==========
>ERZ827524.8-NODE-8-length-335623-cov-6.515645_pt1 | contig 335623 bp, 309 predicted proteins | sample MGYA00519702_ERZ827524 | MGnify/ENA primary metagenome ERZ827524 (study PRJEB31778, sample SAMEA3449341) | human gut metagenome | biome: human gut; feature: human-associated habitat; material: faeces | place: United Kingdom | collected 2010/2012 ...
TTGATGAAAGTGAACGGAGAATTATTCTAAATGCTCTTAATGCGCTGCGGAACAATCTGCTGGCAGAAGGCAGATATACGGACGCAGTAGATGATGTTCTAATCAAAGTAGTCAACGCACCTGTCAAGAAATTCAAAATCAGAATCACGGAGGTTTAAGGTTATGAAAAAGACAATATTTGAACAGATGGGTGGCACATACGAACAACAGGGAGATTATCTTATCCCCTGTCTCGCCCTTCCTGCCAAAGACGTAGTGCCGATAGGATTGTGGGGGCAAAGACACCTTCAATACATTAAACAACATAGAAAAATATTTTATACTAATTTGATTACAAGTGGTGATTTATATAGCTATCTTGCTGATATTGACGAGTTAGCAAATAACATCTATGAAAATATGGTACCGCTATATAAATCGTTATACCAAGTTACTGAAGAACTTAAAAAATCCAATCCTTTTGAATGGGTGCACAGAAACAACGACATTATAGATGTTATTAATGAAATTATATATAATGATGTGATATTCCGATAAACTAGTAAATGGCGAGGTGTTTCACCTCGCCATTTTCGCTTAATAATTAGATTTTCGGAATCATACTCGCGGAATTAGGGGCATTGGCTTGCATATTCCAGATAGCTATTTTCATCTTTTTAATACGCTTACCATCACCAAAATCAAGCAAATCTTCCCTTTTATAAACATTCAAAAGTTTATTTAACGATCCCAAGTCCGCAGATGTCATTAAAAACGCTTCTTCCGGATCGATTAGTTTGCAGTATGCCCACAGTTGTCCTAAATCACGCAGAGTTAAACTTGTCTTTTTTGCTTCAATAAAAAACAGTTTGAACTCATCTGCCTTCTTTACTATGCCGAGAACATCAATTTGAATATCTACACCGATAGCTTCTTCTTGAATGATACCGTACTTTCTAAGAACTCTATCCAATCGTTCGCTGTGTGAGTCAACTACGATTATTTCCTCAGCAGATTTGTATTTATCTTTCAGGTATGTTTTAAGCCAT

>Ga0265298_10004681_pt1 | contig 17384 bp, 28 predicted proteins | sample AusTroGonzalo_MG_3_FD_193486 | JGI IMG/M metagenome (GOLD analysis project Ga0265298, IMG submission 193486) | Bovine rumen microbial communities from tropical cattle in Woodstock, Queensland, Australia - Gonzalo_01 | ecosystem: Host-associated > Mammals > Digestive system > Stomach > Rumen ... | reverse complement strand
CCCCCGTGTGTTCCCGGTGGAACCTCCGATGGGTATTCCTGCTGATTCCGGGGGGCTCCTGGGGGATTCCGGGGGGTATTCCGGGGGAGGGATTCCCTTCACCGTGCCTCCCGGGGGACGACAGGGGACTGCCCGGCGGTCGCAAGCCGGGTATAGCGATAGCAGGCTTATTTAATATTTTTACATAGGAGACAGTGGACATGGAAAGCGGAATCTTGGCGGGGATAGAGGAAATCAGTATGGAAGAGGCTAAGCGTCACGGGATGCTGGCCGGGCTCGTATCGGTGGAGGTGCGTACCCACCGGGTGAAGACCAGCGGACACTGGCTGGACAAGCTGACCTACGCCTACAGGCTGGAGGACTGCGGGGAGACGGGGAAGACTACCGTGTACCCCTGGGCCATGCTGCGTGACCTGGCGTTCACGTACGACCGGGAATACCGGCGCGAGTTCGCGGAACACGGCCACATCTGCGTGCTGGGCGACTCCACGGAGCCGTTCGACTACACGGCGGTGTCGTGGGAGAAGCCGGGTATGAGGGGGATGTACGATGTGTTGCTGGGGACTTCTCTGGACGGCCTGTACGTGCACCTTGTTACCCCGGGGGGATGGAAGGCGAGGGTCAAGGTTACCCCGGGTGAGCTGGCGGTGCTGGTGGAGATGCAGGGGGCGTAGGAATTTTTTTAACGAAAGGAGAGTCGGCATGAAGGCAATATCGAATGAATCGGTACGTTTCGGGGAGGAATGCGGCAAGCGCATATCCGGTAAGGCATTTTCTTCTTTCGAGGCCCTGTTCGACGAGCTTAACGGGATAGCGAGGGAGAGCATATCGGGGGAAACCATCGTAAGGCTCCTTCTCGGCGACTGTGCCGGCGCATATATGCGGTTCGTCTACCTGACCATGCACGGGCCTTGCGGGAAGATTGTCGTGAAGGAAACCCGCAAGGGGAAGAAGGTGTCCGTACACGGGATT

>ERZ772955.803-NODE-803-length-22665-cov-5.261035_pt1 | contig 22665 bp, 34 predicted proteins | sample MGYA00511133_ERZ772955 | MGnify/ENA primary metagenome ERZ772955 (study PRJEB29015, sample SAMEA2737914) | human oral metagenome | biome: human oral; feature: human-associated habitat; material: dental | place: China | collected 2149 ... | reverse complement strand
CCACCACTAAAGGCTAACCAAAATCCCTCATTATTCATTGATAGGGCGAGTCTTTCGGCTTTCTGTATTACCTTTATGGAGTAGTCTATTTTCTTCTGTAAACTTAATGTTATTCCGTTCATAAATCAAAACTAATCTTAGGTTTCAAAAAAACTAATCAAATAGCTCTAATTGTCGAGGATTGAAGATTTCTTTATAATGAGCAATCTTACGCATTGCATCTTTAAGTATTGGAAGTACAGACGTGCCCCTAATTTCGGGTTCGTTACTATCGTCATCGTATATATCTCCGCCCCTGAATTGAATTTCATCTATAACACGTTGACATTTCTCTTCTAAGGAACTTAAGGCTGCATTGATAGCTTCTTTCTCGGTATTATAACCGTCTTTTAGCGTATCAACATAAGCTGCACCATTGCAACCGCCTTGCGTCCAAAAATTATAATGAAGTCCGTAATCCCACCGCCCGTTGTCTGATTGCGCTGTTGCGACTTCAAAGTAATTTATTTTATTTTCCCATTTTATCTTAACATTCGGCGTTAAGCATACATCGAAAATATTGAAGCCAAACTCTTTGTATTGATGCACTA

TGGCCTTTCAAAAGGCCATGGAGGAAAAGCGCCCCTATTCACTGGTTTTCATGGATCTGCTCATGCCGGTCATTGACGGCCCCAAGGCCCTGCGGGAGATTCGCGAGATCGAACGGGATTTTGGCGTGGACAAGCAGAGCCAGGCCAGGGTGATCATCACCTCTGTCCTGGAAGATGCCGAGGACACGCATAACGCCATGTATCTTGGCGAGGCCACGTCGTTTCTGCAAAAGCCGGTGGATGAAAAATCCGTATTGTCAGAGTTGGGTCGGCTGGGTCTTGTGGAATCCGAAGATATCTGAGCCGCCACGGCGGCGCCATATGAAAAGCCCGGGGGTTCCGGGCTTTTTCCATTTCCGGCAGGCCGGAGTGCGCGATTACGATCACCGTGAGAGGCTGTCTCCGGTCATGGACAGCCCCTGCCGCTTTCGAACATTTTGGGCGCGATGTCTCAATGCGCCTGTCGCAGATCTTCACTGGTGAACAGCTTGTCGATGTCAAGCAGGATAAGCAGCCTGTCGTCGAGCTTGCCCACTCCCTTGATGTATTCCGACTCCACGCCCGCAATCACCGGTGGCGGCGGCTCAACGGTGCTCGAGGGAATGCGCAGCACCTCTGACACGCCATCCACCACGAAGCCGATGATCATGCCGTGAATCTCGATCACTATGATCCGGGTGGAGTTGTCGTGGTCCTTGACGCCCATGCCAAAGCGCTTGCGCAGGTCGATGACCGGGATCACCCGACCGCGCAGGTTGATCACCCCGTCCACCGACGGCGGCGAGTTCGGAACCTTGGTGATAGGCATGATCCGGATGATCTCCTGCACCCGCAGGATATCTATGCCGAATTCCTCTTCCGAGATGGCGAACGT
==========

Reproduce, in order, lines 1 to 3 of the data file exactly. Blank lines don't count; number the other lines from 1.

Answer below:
>ERZ827524.8-NODE-8-length-335623-cov-6.515645_pt1 | contig 335623 bp, 309 predicted proteins | sample MGYA00519702_ERZ827524 | MGnify/ENA primary metagenome ERZ827524 (study PRJEB31778, sample SAMEA3449341) | human gut metagenome | biome: human gut; feature: human-associated habitat; material: faeces | place: United Kingdom | collected 2010/2012 ...
TTGATGAAAGTGAACGGAGAATTATTCTAAATGCTCTTAATGCGCTGCGGAACAATCTGCTGGCAGAAGGCAGATATACGGACGCAGTAGATGATGTTCTAATCAAAGTAGTCAACGCACCTGTCAAGAAATTCAAAATCAGAATCACGGAGGTTTAAGGTTATGAAAAAGACAATATTTGAACAGATGGGTGGCACATACGAACAACAGGGAGATTATCTTATCCCCTGTCTCGCCCTTCCTGCCAAAGACGTAGTGCCGATAGGATTGTGGGGGCAAAGACACCTTCAATACATTAAACAACATAGAAAAATATTTTATACTAATTTGATTACAAGTGGTGATTTATATAGCTATCTTGCTGATATTGACGAGTTAGCAAATAACATCTATGAAAATATGGTACCGCTATATAAATCGTTATACCAAGTTACTGAAGAACTTAAAAAATCCAATCCTTTTGAATGGGTGCACAGAAACAACGACATTATAGATGTTATTAATGAAATTATATATAATGATGTGATATTCCGATAAACTAGTAAATGGCGAGGTGTTTCACCTCGCCATTTTCGCTTAATAATTAGATTTTCGGAATCATACTCGCGGAATTAGGGGCATTGGCTTGCATATTCCAGATAGCTATTTTCATCTTTTTAATACGCTTACCATCACCAAAATCAAGCAAATCTTCCCTTTTATAAACATTCAAAAGTTTATTTAACGATCCCAAGTCCGCAGATGTCATTAAAAACGCTTCTTCCGGATCGATTAGTTTGCAGTATGCCCACAGTTGTCCTAAATCACGCAGAGTTAAACTTGTCTTTTTTGCTTCAATAAAAAACAGTTTGAACTCATCTGCCTTCTTTACTATGCCGAGAACATCAATTTGAATATCTACACCGATAGCTTCTTCTTGAATGATACCGTACTTTCTAAGAACTCTATCCAATCGTTCGCTGTGTGAGTCAACTACGATTATTTCCTCAGCAGATTTGTATTTATCTTTCAGGTATGTTTTAAGCCAT

>Ga0265298_10004681_pt1 | contig 17384 bp, 28 predicted proteins | sample AusTroGonzalo_MG_3_FD_193486 | JGI IMG/M metagenome (GOLD analysis project Ga0265298, IMG submission 193486) | Bovine rumen microbial communities from tropical cattle in Woodstock, Queensland, Australia - Gonzalo_01 | ecosystem: Host-associated > Mammals > Digestive system > Stomach > Rumen ... | reverse complement strand